"I submit that tennis is the most beautiful sport there is and also the most demanding. It requires body control, hand-eye coordination, quickness, flat-out speed, endurance, and that weird mix of caution and abandon we call courage. It also requires smarts. Just one single shot in one exchange in one point of a high-level match is a nightmare of mechanical variables."

- David Foster Wallace

            I came late to tennis, only starting to play when my son was 11 years old. I had played the game only infrequently during most of my adulthood favoring soccer more than tennis. I was a soccer referee for 14 years and wanted to dedicate time to that, but at some point it didn't fit my schedule. Then I discovered the game of tennis. As the great writer David Foster Wallace said it is, 'the most beautiful sport there is'. At first I would compete with my son (he beats me regularly now when we get the chance to play), then gradually I began to play with friends and in 'leagues' at the courts in East Potomac Park and at Carter Barron.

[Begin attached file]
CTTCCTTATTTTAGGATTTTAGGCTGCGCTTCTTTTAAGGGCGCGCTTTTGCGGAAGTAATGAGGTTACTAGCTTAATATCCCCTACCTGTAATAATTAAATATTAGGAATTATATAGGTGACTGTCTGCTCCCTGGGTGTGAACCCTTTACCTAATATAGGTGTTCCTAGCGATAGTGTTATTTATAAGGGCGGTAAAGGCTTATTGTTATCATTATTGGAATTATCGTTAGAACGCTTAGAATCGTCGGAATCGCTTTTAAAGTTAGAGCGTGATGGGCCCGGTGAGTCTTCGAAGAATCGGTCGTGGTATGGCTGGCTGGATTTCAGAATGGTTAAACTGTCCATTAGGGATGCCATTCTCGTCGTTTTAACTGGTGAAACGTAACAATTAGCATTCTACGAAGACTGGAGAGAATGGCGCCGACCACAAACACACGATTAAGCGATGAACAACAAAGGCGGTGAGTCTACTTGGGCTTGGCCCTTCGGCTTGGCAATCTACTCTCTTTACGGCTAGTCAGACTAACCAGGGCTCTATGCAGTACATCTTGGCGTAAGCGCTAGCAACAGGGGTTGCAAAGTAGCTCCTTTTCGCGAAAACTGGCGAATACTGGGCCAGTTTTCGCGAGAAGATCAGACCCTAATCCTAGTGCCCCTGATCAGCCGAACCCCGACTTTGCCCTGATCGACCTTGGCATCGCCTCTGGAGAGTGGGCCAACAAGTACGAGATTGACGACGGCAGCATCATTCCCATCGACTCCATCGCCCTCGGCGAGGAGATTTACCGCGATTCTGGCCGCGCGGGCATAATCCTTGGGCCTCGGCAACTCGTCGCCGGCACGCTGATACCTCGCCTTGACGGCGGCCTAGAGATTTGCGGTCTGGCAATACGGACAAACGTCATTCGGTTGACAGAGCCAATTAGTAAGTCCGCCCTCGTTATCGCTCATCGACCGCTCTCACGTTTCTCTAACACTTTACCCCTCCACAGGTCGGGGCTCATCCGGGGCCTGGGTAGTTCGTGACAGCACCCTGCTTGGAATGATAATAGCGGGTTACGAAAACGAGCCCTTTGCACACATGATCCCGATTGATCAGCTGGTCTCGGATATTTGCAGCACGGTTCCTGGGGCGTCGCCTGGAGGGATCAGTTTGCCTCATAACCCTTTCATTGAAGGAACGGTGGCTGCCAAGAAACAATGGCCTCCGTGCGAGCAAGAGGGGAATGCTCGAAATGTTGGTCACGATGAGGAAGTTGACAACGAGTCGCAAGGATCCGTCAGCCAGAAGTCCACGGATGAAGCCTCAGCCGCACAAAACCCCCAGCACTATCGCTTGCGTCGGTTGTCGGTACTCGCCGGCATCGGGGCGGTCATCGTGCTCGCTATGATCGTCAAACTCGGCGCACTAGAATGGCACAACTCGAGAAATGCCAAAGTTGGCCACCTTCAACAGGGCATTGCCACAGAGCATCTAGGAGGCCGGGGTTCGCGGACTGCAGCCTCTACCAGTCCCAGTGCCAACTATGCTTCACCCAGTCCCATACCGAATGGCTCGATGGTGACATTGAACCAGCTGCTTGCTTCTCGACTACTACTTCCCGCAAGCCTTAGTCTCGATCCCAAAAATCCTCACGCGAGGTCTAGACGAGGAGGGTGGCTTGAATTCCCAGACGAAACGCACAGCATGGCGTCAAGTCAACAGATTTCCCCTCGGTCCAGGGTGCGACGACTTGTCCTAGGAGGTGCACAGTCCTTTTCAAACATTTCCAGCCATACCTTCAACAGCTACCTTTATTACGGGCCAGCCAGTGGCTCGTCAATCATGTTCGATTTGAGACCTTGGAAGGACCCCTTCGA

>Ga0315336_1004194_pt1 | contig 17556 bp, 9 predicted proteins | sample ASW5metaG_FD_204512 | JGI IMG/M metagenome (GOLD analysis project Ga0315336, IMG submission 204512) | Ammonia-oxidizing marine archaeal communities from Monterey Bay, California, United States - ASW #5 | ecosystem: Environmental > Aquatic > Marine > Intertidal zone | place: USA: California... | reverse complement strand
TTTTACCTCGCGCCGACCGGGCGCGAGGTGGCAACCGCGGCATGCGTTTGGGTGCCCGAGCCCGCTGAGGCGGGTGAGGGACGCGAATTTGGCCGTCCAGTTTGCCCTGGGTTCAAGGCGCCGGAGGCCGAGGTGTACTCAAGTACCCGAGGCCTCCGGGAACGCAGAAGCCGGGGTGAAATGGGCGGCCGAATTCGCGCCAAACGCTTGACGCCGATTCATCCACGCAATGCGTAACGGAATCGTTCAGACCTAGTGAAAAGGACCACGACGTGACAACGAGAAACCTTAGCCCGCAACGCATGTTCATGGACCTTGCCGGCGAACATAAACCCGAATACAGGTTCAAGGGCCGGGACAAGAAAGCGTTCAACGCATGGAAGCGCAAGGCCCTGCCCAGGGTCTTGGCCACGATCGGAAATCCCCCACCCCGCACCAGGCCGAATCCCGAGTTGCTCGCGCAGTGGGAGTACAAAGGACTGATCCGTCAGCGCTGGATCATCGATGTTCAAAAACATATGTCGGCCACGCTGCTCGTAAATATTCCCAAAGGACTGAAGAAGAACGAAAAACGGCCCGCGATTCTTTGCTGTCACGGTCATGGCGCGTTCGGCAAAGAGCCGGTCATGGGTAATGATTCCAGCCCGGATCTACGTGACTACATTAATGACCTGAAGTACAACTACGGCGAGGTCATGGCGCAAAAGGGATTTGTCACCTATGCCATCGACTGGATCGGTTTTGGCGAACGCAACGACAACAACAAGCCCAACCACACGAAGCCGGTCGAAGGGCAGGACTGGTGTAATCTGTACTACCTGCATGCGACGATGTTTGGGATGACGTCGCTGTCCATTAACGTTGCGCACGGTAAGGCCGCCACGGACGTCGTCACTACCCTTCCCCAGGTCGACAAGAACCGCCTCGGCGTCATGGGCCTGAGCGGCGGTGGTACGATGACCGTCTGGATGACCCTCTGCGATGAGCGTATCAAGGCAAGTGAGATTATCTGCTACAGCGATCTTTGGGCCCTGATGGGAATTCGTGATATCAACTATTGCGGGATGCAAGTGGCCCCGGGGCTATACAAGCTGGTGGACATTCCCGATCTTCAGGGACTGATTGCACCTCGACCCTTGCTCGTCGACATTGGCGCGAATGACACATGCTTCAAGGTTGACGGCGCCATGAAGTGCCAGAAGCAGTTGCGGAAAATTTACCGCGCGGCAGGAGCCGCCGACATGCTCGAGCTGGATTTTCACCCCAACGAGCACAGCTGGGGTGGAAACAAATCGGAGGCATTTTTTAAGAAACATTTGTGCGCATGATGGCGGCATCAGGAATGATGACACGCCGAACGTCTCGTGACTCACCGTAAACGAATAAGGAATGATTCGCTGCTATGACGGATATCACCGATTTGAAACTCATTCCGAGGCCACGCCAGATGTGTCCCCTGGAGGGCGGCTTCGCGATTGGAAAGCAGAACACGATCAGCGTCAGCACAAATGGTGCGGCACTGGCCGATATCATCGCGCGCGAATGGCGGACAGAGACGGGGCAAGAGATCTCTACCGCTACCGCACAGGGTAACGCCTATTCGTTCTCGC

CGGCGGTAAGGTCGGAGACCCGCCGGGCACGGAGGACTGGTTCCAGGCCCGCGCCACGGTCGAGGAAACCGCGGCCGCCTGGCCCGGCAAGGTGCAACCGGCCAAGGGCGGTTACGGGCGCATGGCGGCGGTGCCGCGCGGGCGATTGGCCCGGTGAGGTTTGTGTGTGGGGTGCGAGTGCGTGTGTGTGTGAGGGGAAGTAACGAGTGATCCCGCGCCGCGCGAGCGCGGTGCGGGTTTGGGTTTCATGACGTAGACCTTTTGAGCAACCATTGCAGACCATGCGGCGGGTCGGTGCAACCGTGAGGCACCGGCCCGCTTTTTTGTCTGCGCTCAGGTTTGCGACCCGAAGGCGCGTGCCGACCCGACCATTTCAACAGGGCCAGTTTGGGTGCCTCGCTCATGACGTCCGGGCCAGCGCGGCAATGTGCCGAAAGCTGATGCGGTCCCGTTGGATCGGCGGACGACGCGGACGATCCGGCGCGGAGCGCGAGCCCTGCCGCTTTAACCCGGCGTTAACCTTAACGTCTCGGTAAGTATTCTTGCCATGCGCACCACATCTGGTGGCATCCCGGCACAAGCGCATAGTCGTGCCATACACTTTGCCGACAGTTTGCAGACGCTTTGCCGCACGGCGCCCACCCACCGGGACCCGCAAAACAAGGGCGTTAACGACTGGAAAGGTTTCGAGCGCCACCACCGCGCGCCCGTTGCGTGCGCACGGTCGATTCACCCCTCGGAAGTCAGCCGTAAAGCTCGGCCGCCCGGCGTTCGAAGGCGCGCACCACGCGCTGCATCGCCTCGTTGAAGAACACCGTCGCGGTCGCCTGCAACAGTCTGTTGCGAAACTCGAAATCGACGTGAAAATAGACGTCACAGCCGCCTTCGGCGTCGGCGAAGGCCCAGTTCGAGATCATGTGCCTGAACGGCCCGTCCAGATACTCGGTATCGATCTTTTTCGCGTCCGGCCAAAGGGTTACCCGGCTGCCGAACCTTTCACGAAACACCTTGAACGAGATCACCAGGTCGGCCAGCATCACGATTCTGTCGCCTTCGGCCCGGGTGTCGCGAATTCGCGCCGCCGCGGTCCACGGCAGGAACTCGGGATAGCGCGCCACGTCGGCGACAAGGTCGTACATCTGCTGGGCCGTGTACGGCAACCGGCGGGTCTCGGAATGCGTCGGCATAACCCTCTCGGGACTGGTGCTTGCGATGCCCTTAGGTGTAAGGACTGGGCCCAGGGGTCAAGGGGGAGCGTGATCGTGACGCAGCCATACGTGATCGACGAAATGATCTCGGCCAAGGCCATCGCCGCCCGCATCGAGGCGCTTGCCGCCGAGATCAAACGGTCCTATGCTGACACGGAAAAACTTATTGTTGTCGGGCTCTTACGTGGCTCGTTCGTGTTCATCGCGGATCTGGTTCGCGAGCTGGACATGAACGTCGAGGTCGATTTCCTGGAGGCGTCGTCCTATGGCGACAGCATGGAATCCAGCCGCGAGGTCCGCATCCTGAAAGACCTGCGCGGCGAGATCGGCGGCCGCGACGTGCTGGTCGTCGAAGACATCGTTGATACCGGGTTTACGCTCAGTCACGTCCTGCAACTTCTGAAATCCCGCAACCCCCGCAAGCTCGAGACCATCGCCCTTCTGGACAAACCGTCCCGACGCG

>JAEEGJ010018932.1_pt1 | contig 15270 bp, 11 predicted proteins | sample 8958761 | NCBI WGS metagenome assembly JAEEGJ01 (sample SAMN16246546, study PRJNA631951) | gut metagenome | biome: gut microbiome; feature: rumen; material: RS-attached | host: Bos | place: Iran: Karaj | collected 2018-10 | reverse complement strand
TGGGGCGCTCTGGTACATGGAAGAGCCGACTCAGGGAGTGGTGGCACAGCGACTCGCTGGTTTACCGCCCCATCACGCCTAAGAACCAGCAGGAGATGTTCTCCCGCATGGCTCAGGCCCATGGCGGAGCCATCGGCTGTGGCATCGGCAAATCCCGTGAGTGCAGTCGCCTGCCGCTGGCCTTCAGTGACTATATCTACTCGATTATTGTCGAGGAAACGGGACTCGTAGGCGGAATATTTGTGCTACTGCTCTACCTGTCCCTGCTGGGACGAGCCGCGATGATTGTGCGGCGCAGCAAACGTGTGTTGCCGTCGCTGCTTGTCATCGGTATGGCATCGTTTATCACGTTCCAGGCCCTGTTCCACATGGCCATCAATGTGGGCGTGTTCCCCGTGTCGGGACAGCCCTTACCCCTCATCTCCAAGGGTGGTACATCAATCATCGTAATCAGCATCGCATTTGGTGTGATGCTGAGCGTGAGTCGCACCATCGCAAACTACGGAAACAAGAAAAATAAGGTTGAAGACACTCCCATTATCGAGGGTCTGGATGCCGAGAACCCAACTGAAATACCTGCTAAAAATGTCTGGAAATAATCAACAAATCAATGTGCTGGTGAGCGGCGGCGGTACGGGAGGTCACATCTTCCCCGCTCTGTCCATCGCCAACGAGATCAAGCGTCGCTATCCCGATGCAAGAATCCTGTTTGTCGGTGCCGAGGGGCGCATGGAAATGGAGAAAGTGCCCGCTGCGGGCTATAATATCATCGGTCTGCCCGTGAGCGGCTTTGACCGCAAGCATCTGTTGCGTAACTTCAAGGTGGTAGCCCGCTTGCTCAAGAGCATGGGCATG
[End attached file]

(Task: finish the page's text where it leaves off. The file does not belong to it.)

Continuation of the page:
Tennis has been a great comfort to me. It allows me to get regular exercise in a manner I enjoy even if, at the same time, it is strenuous and tiring. I maintain a strong competitive spirit and measure my progress in the sport by the scores against players I regularly play against. In tennis you can watch the great shots and movement of the professionals and replicate them albeit in a slower, more measured fashion. There is nothing like the gracefulness of Roger Federer gliding across a court as if he were a ballet dancer or watching the fury ('furia Española') of Rafael Nadal stroking a ball across court at 100 miles an hour.

            I often fall asleep dreaming of a match with someone I have trouble competing against on the court (of course in the dream I win!) and define my life's progress as greater focus, discipline and concentration on -and off- the court. When I best compete I am happy and when I fail to do so in my mind I'm continually reviewing why.

            The most important and entertaining book I've found on tennis is David Foster Wallace's 'String Theory'. I highly recommend it for anyone who has a passion for the game. I expect to be able to play tennis for the rest of my life. Right now I play doubles against a retired Coronel who is well past 80 and, although his knees and legs are not what they used to be, he enjoys hitting the ball and competing as much as I do. I watch him and admire his diligence and fortitude. I hope one day, with better knees and leg strength to be out there on the court just as he is.

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